A review of Jason Hartley. Ngā Mahi: The Things We Need to Do; The Pathway of the Stars. n.p.: Xlibris, 2013. 264 pp., no index. $23.00AUD (softcover).1
Jason Hartley’s book manifests a passion for alleviating the problem of Māori surging into the prisons of Aotearoa/New Zealand2 by restoring their old, traditional religious ethos and the social control that hinges on the recovery of the old belief that they are potentially noble children of God. In setting out his own disappointing discovery of the roots of both a growing problem and what he believes is the solution, he describes how he came to learn the arcane moral teachings, or old stories, that once buttressed Māori social order. For Latter-day Saints, he also demonstrates that for some Māori, despite much degradation, the Heavens are still open, just as they were when Latter-day Saint missionaries first encountered a people prepared for them and their message by their own seers, thus also implicitly challenging recent efforts to downplay or explain away the old stories as mere embellishments, wishful thinking, or an implausible founding mythology. Continue reading
Abstract: The following are reflections on some of the complicated history, including the abuses, of what is commonly known as theology. The Saints do not “do theology.” Even when we are tempted, we do not reduce the contents or grounds of faith to something conforming to traditional theology. Instead, we tell stories of how and why we came to faith, which are then linked to a network of other stories found in our scriptures, and to a master narrative. We live in and by stories and not by either dogmatic or philosophically grounded systematic theology. Instead, we tend to engage in several strikingly different kinds of endeavors, especially including historical studies, which take the place of (and also clash with) what has traditionally been done under the name theology in its various varieties, confessional or otherwise. Continue reading
Review of Marjorie Newton, Tiki and Temple: The Mormon Mission in New Zealand, 1854–1958 (Salt Lake City: Greg Kofford Books, 2012), xv + 328 pp. (including a glossary of Māori words, three appendices, bibliography, two maps, twenty-nine illustrations and a photography register, and index). $29.95 (paperback).
Abstract: Marjorie Newton’s widely acclaimed Tiki and Temple1 is a history of the first century of Latter-day Saint missionary endeavors in Aotearoa/New Zealand. She tells the remarkable story of what, beginning in 1881, rapidly became essentially a Māori version of the faith of Latter-day Saints. Her fine work sets the stage for a much closer look at the deeper reasons some Māori became faithful Latter-day Saints. It turns out that Māori seers (and hence their own prophetic tradition) was, for them, commensurate with the divine special revelations brought to them by LDS missionaries. Among other things, the arcane lore taught in special schools to an elite group among the Māori is now receiving close attention by Latter-day Saint scholars. Continue reading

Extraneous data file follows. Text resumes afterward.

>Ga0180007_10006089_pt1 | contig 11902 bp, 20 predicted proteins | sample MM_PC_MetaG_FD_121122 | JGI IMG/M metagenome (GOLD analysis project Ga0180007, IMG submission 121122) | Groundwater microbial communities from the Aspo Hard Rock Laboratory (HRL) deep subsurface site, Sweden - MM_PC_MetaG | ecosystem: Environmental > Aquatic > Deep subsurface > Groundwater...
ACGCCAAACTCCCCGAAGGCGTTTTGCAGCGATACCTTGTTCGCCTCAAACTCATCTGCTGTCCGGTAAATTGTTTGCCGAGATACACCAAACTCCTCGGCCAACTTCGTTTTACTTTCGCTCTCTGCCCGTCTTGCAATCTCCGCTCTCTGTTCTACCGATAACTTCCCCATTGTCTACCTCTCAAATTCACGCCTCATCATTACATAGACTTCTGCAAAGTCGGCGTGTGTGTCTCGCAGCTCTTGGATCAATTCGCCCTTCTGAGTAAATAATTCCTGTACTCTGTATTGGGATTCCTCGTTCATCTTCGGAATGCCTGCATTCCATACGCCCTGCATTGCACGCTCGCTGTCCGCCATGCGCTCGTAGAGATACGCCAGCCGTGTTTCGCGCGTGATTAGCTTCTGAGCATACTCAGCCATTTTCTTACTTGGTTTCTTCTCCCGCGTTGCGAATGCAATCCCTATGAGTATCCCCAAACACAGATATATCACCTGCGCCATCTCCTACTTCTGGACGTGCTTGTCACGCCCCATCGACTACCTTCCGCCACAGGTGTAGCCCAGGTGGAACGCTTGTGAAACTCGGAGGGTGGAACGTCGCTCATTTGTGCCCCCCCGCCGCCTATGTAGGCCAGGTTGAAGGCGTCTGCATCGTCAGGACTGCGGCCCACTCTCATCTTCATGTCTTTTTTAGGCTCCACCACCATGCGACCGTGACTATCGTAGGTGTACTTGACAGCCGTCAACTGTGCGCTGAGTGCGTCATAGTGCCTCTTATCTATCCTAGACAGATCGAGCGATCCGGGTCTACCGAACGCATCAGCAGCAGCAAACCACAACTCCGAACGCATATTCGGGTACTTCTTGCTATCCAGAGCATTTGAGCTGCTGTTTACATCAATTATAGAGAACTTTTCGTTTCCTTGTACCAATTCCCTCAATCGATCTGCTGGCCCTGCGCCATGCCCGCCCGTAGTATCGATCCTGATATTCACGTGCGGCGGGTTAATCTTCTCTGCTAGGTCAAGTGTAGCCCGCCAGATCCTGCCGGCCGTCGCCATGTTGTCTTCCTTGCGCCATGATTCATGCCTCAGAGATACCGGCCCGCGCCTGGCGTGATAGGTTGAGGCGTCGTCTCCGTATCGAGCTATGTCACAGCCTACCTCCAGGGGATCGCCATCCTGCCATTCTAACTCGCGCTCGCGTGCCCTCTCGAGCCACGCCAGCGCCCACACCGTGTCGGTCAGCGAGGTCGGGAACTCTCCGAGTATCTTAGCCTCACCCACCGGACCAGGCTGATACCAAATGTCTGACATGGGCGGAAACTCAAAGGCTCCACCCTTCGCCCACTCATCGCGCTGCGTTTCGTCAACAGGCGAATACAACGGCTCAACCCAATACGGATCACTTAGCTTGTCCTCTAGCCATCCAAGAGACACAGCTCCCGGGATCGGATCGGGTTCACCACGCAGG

Review of Mark A. Noll. Protestantism: A Very Short Introduction, New York: Oxford University Press, 2011. xvi + 161 pp., with bibliography of further reading, glossary, index. $11.95 (paperback).
Mark Noll’s Protestantism is a brief, interesting, and useful account of a religious movement that began with the remonstrance of a contentious German monk who, much like others in the Latin Catholic Church before and after him, called for reform. On 31 October 1517 in the small town of Wittenberg in Saxony, Martin Luther (1483–1546) certainly did not plan on founding a new church. His was merely a “local protest” (p. 10). Among other things, Luther complained about the sale of indulgences, which were believed to ease the pain of those presumably undergoing a necessary postmortem purging. This tiny event eventually led to a radical division of Western (Latin) Christianity into Protestantism and the Roman Catholic Church. Continue reading
Review of Diarmaid MacCulloch. The Reformation. New York: Viking Penguin, 2004. xxvii + 832 pp. with appendix of texts and index. $35.95 (hardcover). $22.00 (paperback).
In this fine book, Diarmaid MacCulloch provides a learned, clear, richly detailed, and even encyclopedic account of “many different Reformations” (p. xix), not merely a story of what happened when Martin Luther (1483–1546) complained about indulgences and other manifestations of corruption in the Latin portion of Catholic Christianity. MacCulloch deftly uncovers signs of what Paul Tillich liked to describe as a Catholic substance and a Protestant principle at work in Western (Latin) Christianity. The conflicting forces representing these competing principles tore Europe apart during what is often called early modern European history. MacCulloch describes in rich detail what was at work in both Protestantism, in all its enormous diversity, and in the Roman Catholic Church, with its magisterium (official teaching office). His complex, subtle, multilayered account challenges the overly simple, naive notions of heroic reformers like Luther, Zwingli, and Calvin doing battle with demonic forces centered in Rome. Continue reading